Scabies is a skin condition that’s caused by the Sarcoptes scabiei mite. This mite burrows into the skin to live and lay its eggs. This then causes a reaction in the skin, causing intense itching and a rash. Scabies is a common condition and anyone can get it.
Scabies is highly contagious, and is usually caught through skin contact or sharing towels, bedding or clothes with an infected person. The symptoms of a scabies rash can take up to 8 weeks to appear – which means it’s easy to pass scabies on without knowing.
Because of its contagious nature, scabies is easily spread within households. It’s also found frequently in facilities where many people live in close proximity – like nursing homes, prisons, university halls, overcrowded accommodation and often in childcare settings.
You cannot catch scabies from pets or animals.
- Intense itching
- A widespread, pimple-like rash
- Small ‘burrows’ (raised, often crooked, skin-coloured lines on the skin – caused by the mite burrowing into the skin)
The scabies rash can affect the whole body (although rarely the head). The most commonly affected areas are the web spaces between the fingers, the wrist, elbow, armpit and groin. The burrows are also most often found in-between the fingers.
Even when successfully treated, the itch caused by scabies can continue for several weeks.
Scabies is effectively treated with an insecticide cream or lotion, which you can buy from a pharmacy or get prescribed by a GP. Apply the scabies treatment over the whole body and leave on for 8-24 hours (though this time depends on the type of cream used). You usually need two applications, spaced a week apart.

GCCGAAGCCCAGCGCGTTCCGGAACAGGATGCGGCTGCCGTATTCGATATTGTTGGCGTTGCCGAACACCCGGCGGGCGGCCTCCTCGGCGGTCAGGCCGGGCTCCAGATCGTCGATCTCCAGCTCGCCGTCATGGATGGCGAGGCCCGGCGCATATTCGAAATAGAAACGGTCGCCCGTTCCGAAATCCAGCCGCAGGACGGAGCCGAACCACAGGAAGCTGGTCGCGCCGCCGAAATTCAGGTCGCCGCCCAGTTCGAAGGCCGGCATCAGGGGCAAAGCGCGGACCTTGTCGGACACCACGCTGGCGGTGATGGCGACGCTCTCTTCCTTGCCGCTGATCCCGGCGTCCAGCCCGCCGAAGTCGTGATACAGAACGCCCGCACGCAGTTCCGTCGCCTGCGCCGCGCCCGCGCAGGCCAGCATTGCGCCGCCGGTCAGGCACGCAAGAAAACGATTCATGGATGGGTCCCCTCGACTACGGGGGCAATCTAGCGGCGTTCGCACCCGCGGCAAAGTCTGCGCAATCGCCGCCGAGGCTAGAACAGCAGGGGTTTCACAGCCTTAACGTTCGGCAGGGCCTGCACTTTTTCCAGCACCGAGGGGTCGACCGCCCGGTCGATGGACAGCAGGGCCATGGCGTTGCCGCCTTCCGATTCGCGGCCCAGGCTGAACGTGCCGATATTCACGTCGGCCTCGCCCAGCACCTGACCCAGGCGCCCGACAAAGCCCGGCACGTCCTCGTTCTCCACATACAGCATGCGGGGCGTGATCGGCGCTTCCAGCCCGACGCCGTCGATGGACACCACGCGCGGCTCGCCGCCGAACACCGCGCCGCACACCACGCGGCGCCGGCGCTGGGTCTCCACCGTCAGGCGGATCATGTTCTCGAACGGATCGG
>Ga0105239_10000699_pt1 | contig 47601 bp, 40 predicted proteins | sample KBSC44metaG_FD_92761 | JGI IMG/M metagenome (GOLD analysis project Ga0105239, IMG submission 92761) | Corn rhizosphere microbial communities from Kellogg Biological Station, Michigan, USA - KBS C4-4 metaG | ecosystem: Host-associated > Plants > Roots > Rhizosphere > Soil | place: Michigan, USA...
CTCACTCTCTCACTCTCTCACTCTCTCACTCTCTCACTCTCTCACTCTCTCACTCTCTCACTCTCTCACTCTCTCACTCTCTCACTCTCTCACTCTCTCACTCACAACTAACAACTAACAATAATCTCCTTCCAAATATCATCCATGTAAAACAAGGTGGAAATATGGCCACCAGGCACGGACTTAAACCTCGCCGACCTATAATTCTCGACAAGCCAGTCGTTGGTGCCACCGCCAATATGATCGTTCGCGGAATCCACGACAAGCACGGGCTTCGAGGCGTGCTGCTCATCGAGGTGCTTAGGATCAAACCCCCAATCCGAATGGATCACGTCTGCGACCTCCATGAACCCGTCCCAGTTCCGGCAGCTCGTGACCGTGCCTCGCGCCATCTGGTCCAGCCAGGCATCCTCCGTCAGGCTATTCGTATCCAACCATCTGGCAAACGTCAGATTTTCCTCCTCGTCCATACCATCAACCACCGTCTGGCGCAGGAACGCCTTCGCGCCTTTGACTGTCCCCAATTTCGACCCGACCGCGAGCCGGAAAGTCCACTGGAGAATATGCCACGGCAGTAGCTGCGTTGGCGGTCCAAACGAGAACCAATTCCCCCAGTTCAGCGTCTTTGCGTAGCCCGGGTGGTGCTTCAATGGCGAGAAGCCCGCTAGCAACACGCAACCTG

It’s important to treat all members of the same household at the same time, to effectively kill the mites and stop family members being reinfected.
You should also:
- Wash all bed linen, towels and clothes in the house at >50C to kill any mites
- Put any clothes and materials that cannot be washed into a sealed bag for 3 days (which is how long it takes mites to die if they’re not on a person)
- Contact any sexual partners you’ve had within the last 8 weeks to make sure they undergo treatment too
- Keep children away from school
- Avoid close contact with other people until 24 hours after the first treatment
- Try to avoid scratching (putting gloves on children can help) as traumatising the skin through scratching can cause infection
- Avoid sex and physical close contact until you’ve completed the scabies treatment
- If you’ve used two applications of an insecticide spaced a week apart, and still have symptoms several weeks after the second dose (keep in mind, it can take two weeks for the itching to go away after successful treatment)
- If you have signs of the scabies rash being infected (red, hot, swollen skin or discharge)
- If you have a suppressed immune system
- If you develop thick, crusted patches of skin.